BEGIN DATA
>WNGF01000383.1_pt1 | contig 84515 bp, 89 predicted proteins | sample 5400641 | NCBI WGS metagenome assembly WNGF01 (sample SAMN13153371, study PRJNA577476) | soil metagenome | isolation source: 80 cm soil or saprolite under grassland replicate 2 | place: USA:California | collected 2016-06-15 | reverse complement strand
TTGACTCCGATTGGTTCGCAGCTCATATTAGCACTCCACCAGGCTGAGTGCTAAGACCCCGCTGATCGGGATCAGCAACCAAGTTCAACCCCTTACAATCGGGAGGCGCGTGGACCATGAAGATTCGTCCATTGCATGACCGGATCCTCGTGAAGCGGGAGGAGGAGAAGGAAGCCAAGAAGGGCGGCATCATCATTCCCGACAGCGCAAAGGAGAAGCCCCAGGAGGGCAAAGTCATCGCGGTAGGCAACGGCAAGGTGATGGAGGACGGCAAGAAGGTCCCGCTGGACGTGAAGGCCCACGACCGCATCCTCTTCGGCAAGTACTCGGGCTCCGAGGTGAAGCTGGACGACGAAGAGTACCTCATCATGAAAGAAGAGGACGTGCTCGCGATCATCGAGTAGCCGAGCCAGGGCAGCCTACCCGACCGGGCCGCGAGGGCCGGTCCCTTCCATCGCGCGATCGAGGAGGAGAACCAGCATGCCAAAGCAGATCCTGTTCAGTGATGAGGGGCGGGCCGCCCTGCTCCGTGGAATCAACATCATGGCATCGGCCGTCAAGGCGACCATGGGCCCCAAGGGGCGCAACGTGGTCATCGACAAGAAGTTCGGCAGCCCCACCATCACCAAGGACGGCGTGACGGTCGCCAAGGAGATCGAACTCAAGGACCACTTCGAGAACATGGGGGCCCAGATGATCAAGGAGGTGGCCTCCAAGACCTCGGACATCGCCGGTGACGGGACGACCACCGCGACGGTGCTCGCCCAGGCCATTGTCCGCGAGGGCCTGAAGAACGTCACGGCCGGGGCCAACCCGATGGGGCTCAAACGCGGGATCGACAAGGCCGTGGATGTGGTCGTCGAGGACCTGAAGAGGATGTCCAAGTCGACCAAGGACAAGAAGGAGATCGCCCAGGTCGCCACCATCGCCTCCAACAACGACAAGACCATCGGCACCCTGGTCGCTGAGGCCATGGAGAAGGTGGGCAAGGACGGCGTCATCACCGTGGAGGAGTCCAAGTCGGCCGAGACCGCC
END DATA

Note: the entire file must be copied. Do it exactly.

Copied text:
>WNGF01000383.1_pt1 | contig 84515 bp, 89 predicted proteins | sample 5400641 | NCBI WGS metagenome assembly WNGF01 (sample SAMN13153371, study PRJNA577476) | soil metagenome | isolation source: 80 cm soil or saprolite under grassland replicate 2 | place: USA:California | collected 2016-06-15 | reverse complement strand
TTGACTCCGATTGGTTCGCAGCTCATATTAGCACTCCACCAGGCTGAGTGCTAAGACCCCGCTGATCGGGATCAGCAACCAAGTTCAACCCCTTACAATCGGGAGGCGCGTGGACCATGAAGATTCGTCCATTGCATGACCGGATCCTCGTGAAGCGGGAGGAGGAGAAGGAAGCCAAGAAGGGCGGCATCATCATTCCCGACAGCGCAAAGGAGAAGCCCCAGGAGGGCAAAGTCATCGCGGTAGGCAACGGCAAGGTGATGGAGGACGGCAAGAAGGTCCCGCTGGACGTGAAGGCCCACGACCGCATCCTCTTCGGCAAGTACTCGGGCTCCGAGGTGAAGCTGGACGACGAAGAGTACCTCATCATGAAAGAAGAGGACGTGCTCGCGATCATCGAGTAGCCGAGCCAGGGCAGCCTACCCGACCGGGCCGCGAGGGCCGGTCCCTTCCATCGCGCGATCGAGGAGGAGAACCAGCATGCCAAAGCAGATCCTGTTCAGTGATGAGGGGCGGGCCGCCCTGCTCCGTGGAATCAACATCATGGCATCGGCCGTCAAGGCGACCATGGGCCCCAAGGGGCGCAACGTGGTCATCGACAAGAAGTTCGGCAGCCCCACCATCACCAAGGACGGCGTGACGGTCGCCAAGGAGATCGAACTCAAGGACCACTTCGAGAACATGGGGGCCCAGATGATCAAGGAGGTGGCCTCCAAGACCTCGGACATCGCCGGTGACGGGACGACCACCGCGACGGTGCTCGCCCAGGCCATTGTCCGCGAGGGCCTGAAGAACGTCACGGCCGGGGCCAACCCGATGGGGCTCAAACGCGGGATCGACAAGGCCGTGGATGTGGTCGTCGAGGACCTGAAGAGGATGTCCAAGTCGACCAAGGACAAGAAGGAGATCGCCCAGGTCGCCACCATCGCCTCCAACAACGACAAGACCATCGGCACCCTGGTCGCTGAGGCCATGGAGAAGGTGGGCAAGGACGGCGTCATCACCGTGGAGGAGTCCAAGTCGGCCGAGACCGCC